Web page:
About 3,000 properties are without water because of burst pipes as snow and ice begins to melt.
Welsh Water is dealing with 200 incidents and warned of further possible problems as temperatures rise.
Gwynedd, Carmarthenshire, Ceredigion and Pembrokeshire are still affected, with people in the latter county left waiting for a repeatedly-delayed delivery of bottled water.
Most schools have reopened, but snow and ice meant more than 100 were shut.
Welsh Water said people may see discoloured water as supplies came back and it hoped to have everyone reconnected by Tuesday afternoon.
However, people in some parts of Pembrokeshire will not be able to get bottled water delivered until at least Tuesday.
It was originally planned that a Welsh Water delivery for Simpson Cross, St Davids, Roch, Croesgoch, Trefin and Porthgain would happen on Monday evening.
But Pembrokeshire council said the delivery would not arrive at its depot until midnight, meaning the water would not be dropped of until 08:00.
Meanwhile, council leaders are seeking extra cash from the Welsh Government to help them cope with the cost of dealing with the snow disruption.
Debbie Wilcox, Welsh Local Government Association leader, said councils were "faced with significant additional costs incurred over the last few days and in coming weeks which will be an extra pressure on already tight budgets".
Welsh Water said it was prioritising vulnerable people who were without water and opening bottled water stations to help those who were cut off.
Managing director Peter Perry told BBC Radio Wales' Good Morning Wales programme: "We'd normally see around 75 bursts or leaks on our system every day. We're currently dealing with 200."
He said problems were caused by older, cast iron pipes being damaged by ground movement caused by the cold weather.
Mr Perry urged customers not to leave taps running unnecessarily because supplies were low due to a surge in demand in the past few days.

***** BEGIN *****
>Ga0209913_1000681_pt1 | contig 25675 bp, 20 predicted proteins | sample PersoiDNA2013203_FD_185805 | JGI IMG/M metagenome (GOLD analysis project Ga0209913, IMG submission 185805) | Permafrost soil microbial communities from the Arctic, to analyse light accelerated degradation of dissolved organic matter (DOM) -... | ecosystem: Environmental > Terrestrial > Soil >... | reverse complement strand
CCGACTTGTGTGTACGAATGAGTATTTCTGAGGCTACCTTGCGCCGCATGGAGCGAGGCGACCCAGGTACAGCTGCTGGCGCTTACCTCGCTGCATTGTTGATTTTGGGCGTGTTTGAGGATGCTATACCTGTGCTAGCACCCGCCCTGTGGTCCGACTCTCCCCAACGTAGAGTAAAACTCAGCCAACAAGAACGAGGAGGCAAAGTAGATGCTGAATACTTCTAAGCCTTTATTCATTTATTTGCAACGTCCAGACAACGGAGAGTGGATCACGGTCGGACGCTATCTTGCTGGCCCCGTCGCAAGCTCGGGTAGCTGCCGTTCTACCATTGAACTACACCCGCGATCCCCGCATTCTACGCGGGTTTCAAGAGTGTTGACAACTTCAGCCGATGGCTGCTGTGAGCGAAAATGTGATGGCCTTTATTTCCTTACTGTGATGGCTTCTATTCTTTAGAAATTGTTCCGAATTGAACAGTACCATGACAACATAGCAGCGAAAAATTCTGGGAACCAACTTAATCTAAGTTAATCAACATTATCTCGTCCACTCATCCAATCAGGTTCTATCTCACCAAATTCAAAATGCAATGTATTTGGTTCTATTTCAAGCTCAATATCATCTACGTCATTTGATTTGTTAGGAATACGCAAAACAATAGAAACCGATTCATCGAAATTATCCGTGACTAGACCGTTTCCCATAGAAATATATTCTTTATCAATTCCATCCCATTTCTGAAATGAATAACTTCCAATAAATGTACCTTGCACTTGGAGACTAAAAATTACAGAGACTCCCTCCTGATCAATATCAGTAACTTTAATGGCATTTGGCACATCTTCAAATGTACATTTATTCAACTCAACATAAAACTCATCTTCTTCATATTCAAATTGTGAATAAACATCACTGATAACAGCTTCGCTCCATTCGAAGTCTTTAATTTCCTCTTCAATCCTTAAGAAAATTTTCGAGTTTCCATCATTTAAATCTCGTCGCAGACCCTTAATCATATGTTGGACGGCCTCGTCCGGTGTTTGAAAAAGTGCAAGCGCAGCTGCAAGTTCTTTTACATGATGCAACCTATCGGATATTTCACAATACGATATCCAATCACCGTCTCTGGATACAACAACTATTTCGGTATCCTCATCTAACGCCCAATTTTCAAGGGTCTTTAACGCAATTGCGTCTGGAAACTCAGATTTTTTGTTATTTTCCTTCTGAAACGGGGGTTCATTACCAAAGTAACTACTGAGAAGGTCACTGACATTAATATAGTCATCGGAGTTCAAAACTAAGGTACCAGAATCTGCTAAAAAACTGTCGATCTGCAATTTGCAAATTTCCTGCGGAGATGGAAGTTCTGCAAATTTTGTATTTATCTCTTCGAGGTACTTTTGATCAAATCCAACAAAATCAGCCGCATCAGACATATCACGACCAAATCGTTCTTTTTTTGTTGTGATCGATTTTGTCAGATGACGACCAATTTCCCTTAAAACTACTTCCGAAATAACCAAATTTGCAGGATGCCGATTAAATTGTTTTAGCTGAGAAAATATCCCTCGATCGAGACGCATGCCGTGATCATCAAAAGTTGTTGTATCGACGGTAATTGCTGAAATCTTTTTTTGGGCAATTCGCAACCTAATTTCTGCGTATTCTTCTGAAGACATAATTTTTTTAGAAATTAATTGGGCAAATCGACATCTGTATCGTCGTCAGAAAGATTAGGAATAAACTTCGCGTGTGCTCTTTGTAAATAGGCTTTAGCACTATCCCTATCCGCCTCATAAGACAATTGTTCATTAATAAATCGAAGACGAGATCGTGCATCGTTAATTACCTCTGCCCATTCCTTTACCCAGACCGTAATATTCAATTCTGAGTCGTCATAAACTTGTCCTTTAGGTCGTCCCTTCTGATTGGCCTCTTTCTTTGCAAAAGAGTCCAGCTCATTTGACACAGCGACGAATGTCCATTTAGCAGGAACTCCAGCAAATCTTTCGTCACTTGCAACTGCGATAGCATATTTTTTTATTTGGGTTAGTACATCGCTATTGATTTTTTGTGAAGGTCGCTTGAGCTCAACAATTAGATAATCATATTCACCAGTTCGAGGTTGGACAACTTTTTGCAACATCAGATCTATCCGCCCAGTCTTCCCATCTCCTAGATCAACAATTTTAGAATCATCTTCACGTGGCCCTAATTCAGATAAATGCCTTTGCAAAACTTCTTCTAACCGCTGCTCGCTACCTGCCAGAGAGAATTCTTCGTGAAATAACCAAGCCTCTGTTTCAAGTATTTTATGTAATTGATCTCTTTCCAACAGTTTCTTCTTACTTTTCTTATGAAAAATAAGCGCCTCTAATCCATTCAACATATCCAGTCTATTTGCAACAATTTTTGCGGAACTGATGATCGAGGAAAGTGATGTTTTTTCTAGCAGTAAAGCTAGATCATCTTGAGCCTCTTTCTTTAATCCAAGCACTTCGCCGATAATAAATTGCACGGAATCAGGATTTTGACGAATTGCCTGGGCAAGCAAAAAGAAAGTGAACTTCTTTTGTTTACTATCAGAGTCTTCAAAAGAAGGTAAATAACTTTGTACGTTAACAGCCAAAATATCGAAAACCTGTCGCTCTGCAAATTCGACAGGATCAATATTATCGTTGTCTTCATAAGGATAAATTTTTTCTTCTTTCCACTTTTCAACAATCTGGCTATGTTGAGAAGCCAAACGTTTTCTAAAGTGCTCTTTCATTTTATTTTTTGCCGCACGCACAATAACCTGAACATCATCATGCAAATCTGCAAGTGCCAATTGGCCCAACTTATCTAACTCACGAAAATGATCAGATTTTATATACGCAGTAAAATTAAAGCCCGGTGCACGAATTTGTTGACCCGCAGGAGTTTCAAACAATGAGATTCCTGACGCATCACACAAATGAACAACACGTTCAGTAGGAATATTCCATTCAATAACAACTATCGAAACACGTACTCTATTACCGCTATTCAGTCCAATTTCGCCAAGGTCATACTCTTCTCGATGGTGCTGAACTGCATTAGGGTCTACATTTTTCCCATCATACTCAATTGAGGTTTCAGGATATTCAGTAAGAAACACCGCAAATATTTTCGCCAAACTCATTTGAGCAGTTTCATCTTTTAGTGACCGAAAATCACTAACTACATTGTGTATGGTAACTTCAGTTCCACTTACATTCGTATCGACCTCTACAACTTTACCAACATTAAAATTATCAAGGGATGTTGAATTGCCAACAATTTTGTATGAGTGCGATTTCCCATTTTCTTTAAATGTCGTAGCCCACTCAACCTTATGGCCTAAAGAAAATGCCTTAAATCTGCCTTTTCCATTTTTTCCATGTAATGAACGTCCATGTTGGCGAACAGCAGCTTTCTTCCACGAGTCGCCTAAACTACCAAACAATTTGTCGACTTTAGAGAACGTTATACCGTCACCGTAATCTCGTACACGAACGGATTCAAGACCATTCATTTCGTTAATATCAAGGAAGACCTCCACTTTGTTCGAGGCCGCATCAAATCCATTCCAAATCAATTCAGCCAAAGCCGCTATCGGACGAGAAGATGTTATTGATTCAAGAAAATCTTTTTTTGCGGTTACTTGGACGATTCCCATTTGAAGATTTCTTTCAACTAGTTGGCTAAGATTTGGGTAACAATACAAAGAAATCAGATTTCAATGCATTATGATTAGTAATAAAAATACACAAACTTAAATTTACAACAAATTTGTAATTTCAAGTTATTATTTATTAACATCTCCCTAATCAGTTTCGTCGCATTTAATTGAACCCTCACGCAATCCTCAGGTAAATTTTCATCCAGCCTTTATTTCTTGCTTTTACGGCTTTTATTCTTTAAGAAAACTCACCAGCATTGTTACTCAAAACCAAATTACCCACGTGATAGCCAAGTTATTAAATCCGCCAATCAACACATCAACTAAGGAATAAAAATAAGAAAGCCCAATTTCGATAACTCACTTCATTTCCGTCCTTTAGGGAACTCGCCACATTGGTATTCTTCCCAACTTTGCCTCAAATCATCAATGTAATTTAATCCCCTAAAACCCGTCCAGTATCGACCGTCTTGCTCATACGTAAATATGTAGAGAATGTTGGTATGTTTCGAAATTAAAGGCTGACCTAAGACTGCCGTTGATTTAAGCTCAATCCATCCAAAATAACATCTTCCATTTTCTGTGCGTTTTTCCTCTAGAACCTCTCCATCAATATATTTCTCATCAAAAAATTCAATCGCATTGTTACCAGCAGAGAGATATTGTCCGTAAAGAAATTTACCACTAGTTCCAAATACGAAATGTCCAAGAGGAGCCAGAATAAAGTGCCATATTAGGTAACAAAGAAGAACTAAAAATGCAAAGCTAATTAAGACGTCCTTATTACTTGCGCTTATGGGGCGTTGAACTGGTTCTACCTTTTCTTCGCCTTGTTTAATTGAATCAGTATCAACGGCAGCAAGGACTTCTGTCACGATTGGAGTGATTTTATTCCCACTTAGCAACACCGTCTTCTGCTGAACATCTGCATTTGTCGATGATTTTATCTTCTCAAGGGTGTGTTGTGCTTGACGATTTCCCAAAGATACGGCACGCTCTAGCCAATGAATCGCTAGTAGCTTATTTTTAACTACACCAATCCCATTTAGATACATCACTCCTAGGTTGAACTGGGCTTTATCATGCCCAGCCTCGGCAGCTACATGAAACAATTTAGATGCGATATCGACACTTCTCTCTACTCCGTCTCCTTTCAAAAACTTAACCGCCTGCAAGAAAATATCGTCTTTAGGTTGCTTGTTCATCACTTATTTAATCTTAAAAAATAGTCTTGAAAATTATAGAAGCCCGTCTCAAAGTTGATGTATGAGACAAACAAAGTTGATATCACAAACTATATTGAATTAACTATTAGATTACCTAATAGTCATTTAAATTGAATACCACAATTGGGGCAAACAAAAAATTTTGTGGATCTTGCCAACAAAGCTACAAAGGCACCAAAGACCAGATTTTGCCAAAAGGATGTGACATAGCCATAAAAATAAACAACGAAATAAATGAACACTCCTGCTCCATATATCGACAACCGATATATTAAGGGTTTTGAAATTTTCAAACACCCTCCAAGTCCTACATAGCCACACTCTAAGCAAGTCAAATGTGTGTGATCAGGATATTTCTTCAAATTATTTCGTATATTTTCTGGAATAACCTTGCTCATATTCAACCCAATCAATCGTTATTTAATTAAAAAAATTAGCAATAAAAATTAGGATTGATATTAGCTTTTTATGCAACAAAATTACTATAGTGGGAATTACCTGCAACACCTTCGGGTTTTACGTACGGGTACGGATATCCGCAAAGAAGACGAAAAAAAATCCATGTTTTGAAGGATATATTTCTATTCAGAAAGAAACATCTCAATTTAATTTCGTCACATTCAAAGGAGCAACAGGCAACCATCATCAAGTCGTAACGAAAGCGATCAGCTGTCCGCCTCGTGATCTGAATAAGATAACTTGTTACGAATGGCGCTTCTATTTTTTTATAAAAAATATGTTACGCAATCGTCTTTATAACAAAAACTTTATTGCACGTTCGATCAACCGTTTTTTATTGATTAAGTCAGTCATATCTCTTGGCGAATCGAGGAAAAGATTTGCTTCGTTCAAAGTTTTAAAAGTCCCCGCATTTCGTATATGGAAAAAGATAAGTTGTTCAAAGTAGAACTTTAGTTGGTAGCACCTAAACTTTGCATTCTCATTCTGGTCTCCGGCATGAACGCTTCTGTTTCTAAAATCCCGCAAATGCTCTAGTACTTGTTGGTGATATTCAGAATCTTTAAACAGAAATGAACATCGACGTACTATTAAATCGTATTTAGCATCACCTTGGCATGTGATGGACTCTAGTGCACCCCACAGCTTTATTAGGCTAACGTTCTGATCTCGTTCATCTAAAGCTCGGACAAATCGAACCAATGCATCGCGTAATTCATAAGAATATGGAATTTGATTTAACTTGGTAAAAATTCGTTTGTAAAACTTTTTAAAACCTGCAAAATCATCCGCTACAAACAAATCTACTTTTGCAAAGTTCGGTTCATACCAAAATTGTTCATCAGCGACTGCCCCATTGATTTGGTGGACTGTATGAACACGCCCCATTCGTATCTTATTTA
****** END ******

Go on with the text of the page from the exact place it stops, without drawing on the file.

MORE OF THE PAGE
Dee Valley Water also called on customers to report leaks caused by frozen pipes thawing so it could locate them quickly and repair them.
Darrin Pascoe, from Blaenwaun, near Whitland, Carmarthenshire, said he had been without running water since Thursday and had been filling up bottles from a neighbour's tap.
"I cannot wash or wash clothes or dishes. I cannot clean the kitchen," he said.
Meanwhile, Ian Cole, 68, said his home in Llanstephan near Builth Wells, Powys, was still cut off on Monday, due to "shoulder-height" snow drifts.
He claimed Powys council is yet to grit the area to allow cars to pass and he was running out of medication.
"In some places the drifts are shoulder-height, we personally are cut off," he said.
Most schools reopened, although more than 114 remained closed on Monday, mainly in Caerphilly, Blaenau Gwent and Torfaen.
The majority plan to reopen on Tuesday, with just tens of schools to stay closed, mostly in Blaenau Gwent.
Arriva Trains Wales said it planned to run a full service on the majority of its network on Monday, although no trains will run on the Heart of Wales or Blaenau Ffestiniog lines. It said the Heart of Wales line would stay closed on Tuesday.
"We would like to thank our customers for their continued patience over the past four days of disruption and our railway teams, who have been working tirelessly in very challenging weather conditions," a spokesman said.
In Tywyn, Gwynedd, councillors estimate as many as a thousand trees were felled because of the storm, with some damaging gas lines and school property.
Cardiff Airport said some flights may still be disrupted due to the knock-on effect of delays and cancellations in the past few days.
Meanwhile, organisers of the Newport Half Marathon, which was cancelled on Sunday due to the snow, confirmed it has been rescheduled for 18 March.
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